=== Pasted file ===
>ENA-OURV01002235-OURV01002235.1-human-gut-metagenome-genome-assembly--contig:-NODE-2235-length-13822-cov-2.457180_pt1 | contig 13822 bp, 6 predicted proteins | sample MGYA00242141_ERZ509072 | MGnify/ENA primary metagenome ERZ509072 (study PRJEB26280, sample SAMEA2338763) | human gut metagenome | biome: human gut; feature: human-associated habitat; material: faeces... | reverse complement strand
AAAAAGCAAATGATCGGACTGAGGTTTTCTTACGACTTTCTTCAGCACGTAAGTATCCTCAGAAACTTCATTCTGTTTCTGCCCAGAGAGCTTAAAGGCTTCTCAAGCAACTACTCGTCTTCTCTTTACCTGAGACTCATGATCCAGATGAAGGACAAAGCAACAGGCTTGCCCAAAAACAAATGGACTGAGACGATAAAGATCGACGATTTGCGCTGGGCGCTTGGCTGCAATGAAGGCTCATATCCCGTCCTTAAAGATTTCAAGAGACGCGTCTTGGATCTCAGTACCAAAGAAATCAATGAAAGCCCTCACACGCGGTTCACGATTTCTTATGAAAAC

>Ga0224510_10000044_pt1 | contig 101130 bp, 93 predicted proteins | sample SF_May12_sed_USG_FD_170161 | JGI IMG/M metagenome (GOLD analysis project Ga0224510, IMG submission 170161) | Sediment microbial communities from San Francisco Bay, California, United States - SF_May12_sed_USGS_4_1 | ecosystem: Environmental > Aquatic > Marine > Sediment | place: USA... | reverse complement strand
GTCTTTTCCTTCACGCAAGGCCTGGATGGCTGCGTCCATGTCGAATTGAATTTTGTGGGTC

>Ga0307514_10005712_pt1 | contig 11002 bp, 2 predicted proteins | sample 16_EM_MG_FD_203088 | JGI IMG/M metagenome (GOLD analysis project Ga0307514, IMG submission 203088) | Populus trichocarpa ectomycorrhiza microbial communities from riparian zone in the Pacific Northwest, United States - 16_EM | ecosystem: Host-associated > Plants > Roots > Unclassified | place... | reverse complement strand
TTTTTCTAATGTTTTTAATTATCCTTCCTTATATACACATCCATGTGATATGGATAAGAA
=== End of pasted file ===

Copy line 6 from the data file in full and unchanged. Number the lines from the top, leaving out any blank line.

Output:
TTTTTCTAATGTTTTTAATTATCCTTCCTTATATACACATCCATGTGATATGGATAAGAA